In a country that is more racially divided than ever, our churches reflect the divide on Sunday morning. In America, we miss the mark on integrating the faces and lives of many races and ethnicities into our Christian communities.

LifeWay conducted a survey of 994 churchgoers who attend religious services more frequently than just holidays. They also surveyed 1,000 Protestant senior pastors of active congregations and 1,000 Americans.

While 90 percent of pastors surveyed said they believe racial reconciliation is a biblical principle, 86 percent of them have one predominant racial group in their church. The issue of diversity in churches doesn't seem to concern the majority of pastors. Even the 43 percent that speak about racial reconciliation to their congregations do so less than once each year.

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The pastors' lives aren't segregated, though. Eighty-four percent indicated that they'd spoken with a friend of a different race in the past week. Sixty-four percent have met with pastors from a different ethnic group in the past month.

Of the Americans surveyed, 34 percent said they have regularly attended a church where they were the minority. Twenty-two percent of those who had attended as a minority said their ethnicity kept them from fully participating in church life. Half of those surveyed believe church is still too segregated in general.

Although we say that we are "United in Christ," we exist in racially divided churches. Many of us are content with the current lack of diversity in our churches, and some of us are opposed to change.

Churchgoers worship in a fictional bubble of “I don’t see race.” This is why when speaking about their own church home, 67 percent said they think their church is doing enough to support ethnic diversity. Less than half believe their church family should actively work toward becoming a more diverse group. One-third (33 percent) said they feel strongly that their church family does not need to become more diverse. So, Christians may call for social justice and protest institutional glass ceilings and racial discrimination but not at church.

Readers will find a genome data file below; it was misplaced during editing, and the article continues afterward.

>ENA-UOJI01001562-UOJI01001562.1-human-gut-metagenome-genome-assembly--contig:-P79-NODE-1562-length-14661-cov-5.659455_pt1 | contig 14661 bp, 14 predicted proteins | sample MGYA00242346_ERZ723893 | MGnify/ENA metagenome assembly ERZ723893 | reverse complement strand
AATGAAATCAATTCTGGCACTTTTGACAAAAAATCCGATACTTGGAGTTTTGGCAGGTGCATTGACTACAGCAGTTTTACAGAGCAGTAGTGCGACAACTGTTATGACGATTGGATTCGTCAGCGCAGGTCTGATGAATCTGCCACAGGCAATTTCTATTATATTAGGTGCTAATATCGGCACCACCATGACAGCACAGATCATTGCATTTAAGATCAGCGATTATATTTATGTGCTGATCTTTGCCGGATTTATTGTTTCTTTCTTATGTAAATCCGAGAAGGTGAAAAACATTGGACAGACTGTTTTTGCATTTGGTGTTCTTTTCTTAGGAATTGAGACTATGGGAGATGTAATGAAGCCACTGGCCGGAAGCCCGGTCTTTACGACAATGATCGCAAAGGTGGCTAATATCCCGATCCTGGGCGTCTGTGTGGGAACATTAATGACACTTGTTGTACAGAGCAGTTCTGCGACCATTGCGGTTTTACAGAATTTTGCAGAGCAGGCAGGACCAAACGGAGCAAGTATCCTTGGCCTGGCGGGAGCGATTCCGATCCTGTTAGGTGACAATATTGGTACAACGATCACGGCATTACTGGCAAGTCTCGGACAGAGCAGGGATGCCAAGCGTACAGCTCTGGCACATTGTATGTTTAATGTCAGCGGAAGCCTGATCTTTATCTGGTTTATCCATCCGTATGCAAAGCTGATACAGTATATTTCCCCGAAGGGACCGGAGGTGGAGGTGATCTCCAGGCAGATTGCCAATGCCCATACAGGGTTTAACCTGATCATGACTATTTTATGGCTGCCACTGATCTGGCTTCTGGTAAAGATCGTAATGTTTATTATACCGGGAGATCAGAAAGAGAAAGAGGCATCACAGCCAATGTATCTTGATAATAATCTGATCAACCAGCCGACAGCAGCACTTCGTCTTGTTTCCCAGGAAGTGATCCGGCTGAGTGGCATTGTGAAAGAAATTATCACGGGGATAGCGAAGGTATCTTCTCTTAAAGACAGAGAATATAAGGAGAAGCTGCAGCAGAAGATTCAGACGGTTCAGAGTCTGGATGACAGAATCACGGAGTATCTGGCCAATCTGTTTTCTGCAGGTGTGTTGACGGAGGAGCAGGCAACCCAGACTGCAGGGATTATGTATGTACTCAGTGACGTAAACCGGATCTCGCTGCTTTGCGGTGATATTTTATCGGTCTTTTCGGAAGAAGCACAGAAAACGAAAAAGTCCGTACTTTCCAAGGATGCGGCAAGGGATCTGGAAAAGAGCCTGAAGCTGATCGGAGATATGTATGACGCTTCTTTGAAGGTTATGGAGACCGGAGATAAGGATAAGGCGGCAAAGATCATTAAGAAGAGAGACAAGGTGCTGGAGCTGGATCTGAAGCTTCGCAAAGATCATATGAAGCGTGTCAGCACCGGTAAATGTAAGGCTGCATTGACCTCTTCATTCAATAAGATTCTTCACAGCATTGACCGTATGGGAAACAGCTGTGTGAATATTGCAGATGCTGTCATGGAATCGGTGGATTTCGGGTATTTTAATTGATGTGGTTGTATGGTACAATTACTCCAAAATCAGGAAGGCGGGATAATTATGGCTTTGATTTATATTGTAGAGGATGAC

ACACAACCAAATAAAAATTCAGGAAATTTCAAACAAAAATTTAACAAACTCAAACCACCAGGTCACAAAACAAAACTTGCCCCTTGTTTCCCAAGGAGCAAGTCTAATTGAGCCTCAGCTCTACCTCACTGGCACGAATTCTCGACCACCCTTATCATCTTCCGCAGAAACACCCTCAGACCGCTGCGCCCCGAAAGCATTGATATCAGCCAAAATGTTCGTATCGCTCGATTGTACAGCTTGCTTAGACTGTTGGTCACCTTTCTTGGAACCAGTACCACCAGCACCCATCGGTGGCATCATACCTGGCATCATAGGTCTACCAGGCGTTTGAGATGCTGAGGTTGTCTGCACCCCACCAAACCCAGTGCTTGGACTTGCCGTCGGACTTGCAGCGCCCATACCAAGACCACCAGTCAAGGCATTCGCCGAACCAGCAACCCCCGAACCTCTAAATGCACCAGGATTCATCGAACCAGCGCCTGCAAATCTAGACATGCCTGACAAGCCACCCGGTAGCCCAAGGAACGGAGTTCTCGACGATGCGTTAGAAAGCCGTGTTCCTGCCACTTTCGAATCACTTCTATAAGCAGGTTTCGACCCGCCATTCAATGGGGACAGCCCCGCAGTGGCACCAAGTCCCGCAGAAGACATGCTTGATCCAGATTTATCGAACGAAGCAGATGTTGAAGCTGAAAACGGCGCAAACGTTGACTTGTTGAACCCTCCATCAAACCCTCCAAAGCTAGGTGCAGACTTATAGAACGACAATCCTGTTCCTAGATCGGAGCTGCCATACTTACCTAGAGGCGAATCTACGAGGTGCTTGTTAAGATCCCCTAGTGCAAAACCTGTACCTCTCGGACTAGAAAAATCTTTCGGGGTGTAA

As a pastor of a predominately African American church, I yearn for more diversity; to belong to a church community that is reflective of Heaven. Caucasians have visited my church. Each time they reported that they were greeted with love, experienced authentic worship and heard sober preaching. Still, many did not return.

It can be difficult to acknowledge we have a problem with segregation in our modern churches. Ignoring it isn't an option, though. Our church family can help bridge the divide between ethnic groups in our community, but we must do so with intention.

Jesus gives us The Great Commission as a mandate to make disciples of ALL NATIONS, with no racial barriers. This point is often skimmed over even by the greatest of exegetes.

Matt. 28:19-20: “Go therefore and make disciples of all the nations, baptizing them in the name of the Father and the Son and the Holy Spirit, teaching them to observe all that I commanded you; and lo, I am with you always, even to the end of the age.”

It's uncomfortable to discuss race. We "don't do life" together, so why would we "do church" together? The truth is that our job as Christians is to follow the Biblical principles that lead us to build a racially healed community. Eighty-one percent of Americans say that our country has a long way to go on race relations. It's time to bring diversity inside the walls of our churches. We don't have the luxury of waiting for someone else to solve this problem and take on the task of carrying out Jesus's mandate to make disciples of all the nations. This Biblical principle requires us, as Christians, to reject racism even in the passive-aggressive form of voluntary segregation. The best place to do this is church.

This Easter, Pastor De'Andre Salter wants to show you the one thing you can do to take an active role in racial healing and bring unity through Christ. Visit EasterTogether.Life if you want to be a bridge builder and help desegregate Sunday mornings!